Kevin Augustine, bald-headed and skin a sickly yellow, sits in a throne-like chair in a kind of post-apocalyptic junk-shop laboratory. He evokes echoes of Beckett’s Hamm, a monkey-man assistant serving as his Clov—or his Igor. Indeed, both Endgame and Frankenstein hover over Bride, an eerie, sometimes puzzling creation myth that showcases Augustine’s puppetry talents.
Father, Augustine’s character, is a shambling God in a ratty white robe. His obsessive goal is to create a child—easily seen as mankind. Proof of his success, though, rests in the child’s ability to successfully learn and perform an elaborate, pretty dance. Failure—which appears to occur regularly—means the child’s dismemberment, or a trip down to a very creepy hell.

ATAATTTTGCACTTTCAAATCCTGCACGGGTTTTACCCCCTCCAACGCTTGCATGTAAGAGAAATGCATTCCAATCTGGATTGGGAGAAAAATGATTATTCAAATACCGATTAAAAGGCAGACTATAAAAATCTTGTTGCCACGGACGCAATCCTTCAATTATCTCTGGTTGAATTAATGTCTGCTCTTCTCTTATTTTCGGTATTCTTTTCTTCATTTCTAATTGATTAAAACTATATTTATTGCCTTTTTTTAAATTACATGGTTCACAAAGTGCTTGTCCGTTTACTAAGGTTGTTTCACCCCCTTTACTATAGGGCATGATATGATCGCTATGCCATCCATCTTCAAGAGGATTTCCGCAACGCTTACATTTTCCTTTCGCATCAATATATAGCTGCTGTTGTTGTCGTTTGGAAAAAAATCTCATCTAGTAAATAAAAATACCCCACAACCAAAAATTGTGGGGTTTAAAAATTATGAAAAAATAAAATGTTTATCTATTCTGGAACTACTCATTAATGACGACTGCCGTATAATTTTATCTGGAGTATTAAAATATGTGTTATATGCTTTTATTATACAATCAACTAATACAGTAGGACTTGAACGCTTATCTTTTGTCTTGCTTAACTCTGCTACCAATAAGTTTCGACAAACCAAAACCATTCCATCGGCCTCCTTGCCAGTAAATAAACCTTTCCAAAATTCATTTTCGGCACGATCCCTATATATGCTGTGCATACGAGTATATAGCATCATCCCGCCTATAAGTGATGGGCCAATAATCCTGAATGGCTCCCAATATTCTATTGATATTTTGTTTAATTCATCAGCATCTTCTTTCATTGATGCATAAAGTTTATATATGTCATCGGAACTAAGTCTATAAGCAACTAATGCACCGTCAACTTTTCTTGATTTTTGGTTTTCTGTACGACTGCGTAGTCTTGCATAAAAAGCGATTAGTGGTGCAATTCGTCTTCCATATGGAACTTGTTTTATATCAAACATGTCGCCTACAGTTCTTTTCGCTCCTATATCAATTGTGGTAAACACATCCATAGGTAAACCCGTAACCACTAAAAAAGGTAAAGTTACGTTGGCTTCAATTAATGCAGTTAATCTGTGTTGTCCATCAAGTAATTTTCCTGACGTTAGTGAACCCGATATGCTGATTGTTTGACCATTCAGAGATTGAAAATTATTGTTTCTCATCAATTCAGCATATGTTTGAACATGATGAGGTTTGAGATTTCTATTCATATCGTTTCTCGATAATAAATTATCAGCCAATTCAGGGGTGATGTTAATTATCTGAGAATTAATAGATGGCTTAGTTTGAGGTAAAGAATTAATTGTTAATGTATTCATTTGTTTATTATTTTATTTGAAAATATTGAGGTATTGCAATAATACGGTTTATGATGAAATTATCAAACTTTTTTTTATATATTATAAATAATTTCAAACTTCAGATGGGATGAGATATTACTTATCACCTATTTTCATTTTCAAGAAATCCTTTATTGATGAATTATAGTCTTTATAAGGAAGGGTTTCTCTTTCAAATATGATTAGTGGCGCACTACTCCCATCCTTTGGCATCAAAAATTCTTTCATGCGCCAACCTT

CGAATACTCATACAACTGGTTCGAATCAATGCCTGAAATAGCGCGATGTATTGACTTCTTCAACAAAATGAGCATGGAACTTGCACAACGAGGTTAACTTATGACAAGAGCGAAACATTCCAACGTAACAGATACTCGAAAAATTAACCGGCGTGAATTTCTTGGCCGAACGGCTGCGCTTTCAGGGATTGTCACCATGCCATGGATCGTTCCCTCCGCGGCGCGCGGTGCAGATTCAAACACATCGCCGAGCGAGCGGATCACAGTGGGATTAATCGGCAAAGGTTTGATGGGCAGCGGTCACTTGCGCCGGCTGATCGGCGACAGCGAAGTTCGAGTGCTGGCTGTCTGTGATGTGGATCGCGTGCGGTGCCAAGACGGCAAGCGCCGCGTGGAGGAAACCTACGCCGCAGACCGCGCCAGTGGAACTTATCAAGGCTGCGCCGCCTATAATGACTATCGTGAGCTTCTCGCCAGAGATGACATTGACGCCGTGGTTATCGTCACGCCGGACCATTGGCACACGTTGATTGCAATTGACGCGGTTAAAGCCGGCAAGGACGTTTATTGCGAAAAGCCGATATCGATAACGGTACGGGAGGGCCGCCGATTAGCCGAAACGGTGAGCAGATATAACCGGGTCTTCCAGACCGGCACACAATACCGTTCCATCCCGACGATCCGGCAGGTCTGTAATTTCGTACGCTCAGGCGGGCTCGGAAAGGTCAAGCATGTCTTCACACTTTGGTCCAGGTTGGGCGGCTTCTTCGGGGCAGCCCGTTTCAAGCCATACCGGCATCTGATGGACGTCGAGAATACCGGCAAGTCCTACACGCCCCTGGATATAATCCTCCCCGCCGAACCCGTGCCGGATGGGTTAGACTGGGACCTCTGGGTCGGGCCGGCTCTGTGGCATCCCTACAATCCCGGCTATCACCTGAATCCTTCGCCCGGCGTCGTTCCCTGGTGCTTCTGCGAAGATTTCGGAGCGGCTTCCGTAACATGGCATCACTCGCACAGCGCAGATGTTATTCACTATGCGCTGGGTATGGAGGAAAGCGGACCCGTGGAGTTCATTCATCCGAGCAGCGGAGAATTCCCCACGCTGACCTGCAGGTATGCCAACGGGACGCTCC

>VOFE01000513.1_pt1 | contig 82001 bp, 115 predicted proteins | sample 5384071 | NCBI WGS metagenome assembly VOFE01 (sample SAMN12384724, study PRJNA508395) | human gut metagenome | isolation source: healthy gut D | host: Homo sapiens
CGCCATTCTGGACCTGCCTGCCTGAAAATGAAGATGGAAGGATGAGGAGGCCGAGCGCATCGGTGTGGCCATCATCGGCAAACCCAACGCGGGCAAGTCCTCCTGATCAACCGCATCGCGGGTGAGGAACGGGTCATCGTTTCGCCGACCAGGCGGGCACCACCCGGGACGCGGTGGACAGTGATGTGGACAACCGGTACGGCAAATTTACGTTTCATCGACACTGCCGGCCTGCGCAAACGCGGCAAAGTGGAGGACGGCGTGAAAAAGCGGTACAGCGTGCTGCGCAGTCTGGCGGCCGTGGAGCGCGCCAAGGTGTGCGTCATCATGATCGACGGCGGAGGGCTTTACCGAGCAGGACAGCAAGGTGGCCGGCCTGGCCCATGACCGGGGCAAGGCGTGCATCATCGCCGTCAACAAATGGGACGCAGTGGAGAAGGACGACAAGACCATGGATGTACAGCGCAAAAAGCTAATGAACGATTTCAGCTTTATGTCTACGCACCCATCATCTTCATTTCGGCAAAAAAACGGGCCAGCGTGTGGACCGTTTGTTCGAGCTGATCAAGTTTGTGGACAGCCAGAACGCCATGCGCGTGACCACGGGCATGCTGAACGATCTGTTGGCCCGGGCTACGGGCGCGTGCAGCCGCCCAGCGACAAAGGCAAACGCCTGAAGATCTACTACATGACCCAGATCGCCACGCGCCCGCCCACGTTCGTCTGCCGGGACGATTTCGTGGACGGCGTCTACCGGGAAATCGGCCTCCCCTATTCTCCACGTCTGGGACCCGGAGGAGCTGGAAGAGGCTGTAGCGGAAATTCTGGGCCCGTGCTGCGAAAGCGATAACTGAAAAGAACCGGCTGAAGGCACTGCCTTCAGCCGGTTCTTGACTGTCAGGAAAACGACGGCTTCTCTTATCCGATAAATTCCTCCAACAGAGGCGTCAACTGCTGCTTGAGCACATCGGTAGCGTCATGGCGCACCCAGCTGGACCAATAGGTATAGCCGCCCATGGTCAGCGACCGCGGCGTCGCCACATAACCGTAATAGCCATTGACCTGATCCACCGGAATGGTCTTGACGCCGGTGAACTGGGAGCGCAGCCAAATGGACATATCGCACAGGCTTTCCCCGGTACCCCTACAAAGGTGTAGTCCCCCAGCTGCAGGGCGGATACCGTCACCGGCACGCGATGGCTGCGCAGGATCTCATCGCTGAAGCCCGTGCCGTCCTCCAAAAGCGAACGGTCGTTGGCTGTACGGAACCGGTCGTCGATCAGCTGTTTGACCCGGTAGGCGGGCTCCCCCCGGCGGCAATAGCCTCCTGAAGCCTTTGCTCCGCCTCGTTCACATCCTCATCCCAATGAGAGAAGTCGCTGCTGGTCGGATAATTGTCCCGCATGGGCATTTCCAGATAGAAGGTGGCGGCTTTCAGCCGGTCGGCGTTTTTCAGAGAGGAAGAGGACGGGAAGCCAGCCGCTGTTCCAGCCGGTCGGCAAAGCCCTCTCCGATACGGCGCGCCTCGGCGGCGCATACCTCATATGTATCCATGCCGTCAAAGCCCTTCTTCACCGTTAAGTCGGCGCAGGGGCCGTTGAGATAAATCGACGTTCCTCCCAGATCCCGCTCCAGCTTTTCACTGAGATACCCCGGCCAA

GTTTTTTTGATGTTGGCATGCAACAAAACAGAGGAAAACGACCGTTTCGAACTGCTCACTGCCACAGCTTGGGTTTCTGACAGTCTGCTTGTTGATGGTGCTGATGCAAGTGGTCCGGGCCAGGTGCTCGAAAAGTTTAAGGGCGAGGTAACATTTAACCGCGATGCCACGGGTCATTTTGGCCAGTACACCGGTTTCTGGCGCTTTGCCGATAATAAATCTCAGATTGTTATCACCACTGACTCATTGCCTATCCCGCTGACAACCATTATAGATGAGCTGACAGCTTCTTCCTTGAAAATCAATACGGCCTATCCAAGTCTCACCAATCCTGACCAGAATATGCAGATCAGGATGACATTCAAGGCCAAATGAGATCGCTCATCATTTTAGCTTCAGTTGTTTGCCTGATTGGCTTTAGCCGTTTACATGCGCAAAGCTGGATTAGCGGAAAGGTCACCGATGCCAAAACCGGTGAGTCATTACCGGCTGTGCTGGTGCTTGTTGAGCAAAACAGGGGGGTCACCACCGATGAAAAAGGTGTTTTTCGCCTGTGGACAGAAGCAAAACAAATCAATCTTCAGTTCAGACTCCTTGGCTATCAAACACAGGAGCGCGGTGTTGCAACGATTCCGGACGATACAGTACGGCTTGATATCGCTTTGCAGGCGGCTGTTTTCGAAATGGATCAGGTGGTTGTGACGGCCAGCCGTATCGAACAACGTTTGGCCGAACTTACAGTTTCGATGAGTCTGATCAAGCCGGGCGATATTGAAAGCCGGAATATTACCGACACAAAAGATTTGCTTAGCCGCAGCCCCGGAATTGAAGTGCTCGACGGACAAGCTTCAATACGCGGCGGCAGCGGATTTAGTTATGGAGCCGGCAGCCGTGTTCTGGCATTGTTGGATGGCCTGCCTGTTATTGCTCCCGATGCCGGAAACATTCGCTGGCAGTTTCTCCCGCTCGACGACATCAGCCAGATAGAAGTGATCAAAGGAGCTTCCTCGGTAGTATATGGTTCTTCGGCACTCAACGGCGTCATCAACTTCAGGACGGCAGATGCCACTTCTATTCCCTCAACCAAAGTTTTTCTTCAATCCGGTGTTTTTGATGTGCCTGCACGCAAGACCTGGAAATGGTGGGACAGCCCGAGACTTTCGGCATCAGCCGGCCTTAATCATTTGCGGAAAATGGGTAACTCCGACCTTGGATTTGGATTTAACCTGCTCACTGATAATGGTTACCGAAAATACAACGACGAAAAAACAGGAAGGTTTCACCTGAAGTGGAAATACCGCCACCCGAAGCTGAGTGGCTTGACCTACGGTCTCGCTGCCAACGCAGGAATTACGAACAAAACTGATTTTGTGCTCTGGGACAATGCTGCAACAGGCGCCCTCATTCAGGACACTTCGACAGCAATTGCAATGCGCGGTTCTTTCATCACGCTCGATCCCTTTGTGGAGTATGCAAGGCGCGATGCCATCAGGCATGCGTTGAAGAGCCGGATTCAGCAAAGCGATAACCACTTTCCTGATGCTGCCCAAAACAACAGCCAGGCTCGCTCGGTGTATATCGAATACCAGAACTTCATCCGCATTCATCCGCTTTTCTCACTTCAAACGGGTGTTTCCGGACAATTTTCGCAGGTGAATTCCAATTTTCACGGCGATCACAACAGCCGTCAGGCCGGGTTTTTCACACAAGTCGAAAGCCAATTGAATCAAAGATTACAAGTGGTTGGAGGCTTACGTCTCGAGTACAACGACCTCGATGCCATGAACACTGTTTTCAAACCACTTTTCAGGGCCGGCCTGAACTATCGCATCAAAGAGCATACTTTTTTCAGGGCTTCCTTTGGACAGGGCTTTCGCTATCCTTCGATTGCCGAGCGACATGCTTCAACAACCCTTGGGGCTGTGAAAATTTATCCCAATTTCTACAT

The God-as-mad-scientist setup is overly familiar, and the plot a little strained, but Augustine’s puppetry is often compelling, especially the ragged, prune-faced child whose trials at the hands of its peculiar dad evoke a strong sympathy. Watching the tyke descend a staircase made of skeletons to a rat-filled basement, its fear is palpable—quite an achievement. Bride‘s coup-de-théâtre ending seems out of place, but Augustine—aided by a crew of Bunraku-style puppeteers and live musical accompaniment—does manage to conjure an otherworldly dystopia.